There are a few bits going around the mommywebs right now that suggest parenting is hard, and then it’s easy, and then it’s over, and that we should enjoy it while it lasts because our kids grow up and then we’re not doing as much parenting and then we’ll look back on these days fondly and then we’ll die. Or something like that.
Needless to say, I feel the need to weigh in on this.
Carpe Diem, they say. OK, just carpe the moment. No, wait, it’s OK to just carpe the good moments. It’s ok that it’s hard, they say. We all know you’re not really enjoying every second of every day, and that doesn’t make you a bad person.
All of that is true.
What I will add is that as a parent, you’re breaking new ground. We like to think that we know a great deal about raising kids – there are whole industries built around telling people how to do it, how not to do it, and how not to lose your freaking mind in the process. None of that information is completely accurate. We’ve gotten pretty good with the parts you learned in your high school biology class, sure, and we know more about diseases and how to treat and prevent them, but “raising” a child? This is completely new. No one has ever done this before.
There are no studies to guide you that will show the effects of this or that parenting technique on kids being raised in an era of instant communication, immediate gratification, and no borders. Not only is every child different, but every day is new. My early environment taught me that in order to listen to the song I wanted to hear whenever I wanted to hear it, I had to save some money and ask my parents to drive me to a store and buy the record and bring it home and play it. (Record, vinyl, yes, I’m that old.) My kids ask for a dollar and download a single song, play it 30 seconds later, and then tell 17 friends across counties, countries, and continents what they’re listening to and what they think of it. They move FAST because the tools are in place to let them, and they’ve never known a time when those tools weren’t there.
We, on the other hand, watched these tools being developed. We’re used to them now, and we use them – but we’re not natives, not most of us. So of course parenting is hard. We’re digital immigrants with self-induced ADD, trying to get through days that are filled with sensory overload. Even without kids, we live in a media barrage of consumer-targeted advertising based on fear, making sure you have enough to worry about. That way, you can spend money to mitigate those worries. Do you realize that no one worries about burglary any more? We get to worry about home invasion now. What happened to all the burglars?
We’re told that we can spend our way to safety, security, and serenity. I’m going to set up a button on this site that will let you send me a dollar, in exchange for which I will send you a personalized note telling you that everything’s OK, you’re going to be fine, and you’re doing a good job. But I digress.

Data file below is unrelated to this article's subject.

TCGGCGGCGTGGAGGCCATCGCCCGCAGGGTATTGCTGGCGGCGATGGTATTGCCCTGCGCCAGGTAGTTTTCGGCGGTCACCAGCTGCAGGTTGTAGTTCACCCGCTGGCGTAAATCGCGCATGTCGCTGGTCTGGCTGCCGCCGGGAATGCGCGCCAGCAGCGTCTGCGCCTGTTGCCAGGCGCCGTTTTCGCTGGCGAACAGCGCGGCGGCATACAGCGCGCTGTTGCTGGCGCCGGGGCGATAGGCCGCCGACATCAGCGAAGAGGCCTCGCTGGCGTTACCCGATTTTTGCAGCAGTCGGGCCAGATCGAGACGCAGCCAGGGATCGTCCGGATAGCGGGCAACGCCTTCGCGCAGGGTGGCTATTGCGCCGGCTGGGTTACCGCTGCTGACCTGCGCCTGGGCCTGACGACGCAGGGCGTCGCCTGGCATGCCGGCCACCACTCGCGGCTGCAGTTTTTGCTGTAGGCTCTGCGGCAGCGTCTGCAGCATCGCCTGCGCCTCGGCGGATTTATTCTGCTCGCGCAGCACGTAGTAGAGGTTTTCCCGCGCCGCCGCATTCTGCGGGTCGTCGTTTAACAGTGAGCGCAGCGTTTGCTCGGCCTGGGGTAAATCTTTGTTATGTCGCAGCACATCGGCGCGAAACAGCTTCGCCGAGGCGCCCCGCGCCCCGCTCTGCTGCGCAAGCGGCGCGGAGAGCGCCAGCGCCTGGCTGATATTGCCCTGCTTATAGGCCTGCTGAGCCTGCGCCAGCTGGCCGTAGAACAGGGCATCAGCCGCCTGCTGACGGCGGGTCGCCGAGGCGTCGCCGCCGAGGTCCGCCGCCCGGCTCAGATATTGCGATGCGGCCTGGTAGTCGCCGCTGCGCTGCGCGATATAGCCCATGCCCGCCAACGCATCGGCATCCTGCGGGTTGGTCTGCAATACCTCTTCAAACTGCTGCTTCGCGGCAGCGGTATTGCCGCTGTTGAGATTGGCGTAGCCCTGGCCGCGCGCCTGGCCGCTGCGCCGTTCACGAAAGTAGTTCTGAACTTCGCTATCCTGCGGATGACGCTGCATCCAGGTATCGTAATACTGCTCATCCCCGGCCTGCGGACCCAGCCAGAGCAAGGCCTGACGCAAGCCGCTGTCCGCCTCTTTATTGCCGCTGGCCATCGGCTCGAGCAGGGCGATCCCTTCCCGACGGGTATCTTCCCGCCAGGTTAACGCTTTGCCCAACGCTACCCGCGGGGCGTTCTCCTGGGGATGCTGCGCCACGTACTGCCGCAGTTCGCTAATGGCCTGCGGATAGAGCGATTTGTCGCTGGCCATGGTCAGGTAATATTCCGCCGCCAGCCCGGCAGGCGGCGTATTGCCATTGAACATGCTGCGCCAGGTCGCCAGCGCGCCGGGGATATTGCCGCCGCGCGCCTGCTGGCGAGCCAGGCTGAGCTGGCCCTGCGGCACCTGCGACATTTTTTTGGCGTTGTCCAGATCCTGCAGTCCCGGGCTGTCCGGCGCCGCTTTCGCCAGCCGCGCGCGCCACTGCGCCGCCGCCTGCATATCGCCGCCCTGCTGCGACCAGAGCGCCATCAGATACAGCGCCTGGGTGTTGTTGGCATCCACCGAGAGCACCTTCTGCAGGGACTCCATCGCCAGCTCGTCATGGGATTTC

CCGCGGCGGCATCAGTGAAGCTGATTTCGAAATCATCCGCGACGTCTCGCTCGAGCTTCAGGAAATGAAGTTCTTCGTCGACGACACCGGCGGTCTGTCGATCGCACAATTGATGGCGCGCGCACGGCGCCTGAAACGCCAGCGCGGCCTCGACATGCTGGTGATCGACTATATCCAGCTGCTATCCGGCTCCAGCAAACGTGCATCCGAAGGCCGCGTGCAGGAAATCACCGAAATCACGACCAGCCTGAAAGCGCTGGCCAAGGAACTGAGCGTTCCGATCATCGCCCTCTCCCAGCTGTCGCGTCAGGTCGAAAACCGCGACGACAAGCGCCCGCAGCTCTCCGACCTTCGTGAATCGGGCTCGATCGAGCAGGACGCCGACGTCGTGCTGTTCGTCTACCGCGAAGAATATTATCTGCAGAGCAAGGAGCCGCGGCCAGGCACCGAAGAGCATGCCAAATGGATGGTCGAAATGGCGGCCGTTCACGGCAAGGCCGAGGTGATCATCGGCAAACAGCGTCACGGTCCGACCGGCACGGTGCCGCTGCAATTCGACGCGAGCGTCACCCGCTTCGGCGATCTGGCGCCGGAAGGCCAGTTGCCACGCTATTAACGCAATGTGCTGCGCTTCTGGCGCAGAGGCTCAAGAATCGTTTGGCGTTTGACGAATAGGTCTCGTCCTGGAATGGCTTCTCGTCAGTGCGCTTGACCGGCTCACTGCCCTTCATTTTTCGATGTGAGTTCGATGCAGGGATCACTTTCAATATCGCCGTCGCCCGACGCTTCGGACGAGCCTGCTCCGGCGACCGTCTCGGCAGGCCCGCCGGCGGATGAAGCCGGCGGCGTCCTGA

With kids, who are crazy enough without external help, we suddenly have a new source of sensory input. New parents aren’t used to sensory input devices that don’t come with an off switch. They are suddenly faced with complete life-and-death responsibility, no operating instructions, and a society that will judge them at every turn, after the fact. No one says, “I wouldn’t do that.” They say, “I wouldn’t have done that.” Yes, parenting is hard – as a species, we had to throw away the guidebooks for raising kids after the industrial revolution, because by the time the next generation rolled along, the books were obsolete. Not only is every child different, but every day is new. (Remember that this did not use to be the case.) This not only hasn’t stopped, it’s gotten faster. Fully half of what we consider “good parenting techniques” are still based in the 18th century. We have digital kids. We need to become digital parents, fast, and it’s hard. Of course we worry ourselves sick – not only do we have television telling us to worry about everything, now we have life-and-death decisions to make for someone else, and the world watching. You want me to enjoy this?
So, do I enjoy my kids? Yes. Douglas Adams once wrote that the hours were OK, but the minutes really dragged. I enjoy all of my life, even the parts that really drag – I’m generally just wired that way. (Also, being in a good mood really pisses people off, which is an added bonus some days.) Of course being a dad is hard. No one said it wouldn’t be, any more than they said life would be fair. But if you don’t smile and try to enjoy it, you wind up wallowing in self pity – and then the fear-mongers step in.
The best thing we can do for our kids is make sure they see us enjoying them. They’re taking in data on all frequencies and monitoring all channels, because their environment is training them to do so, and they notice everything about how we carry ourselves through the days, hours, and minutes. Smiling – just forcing those muscles in your face to go up – actually tends to elevate your mood, to say nothing of making people wonder what you’re thinking. Let them see you smile. They’ll remember it. After all, soon they’ll grow up and then it’s over and then we’ll look back on these days fondly and then we’ll die.
In the meantime, everything’s OK. You’re going to be fine. You’re doing a good job.
Every child is different. Every day is new. Don’t worry about it.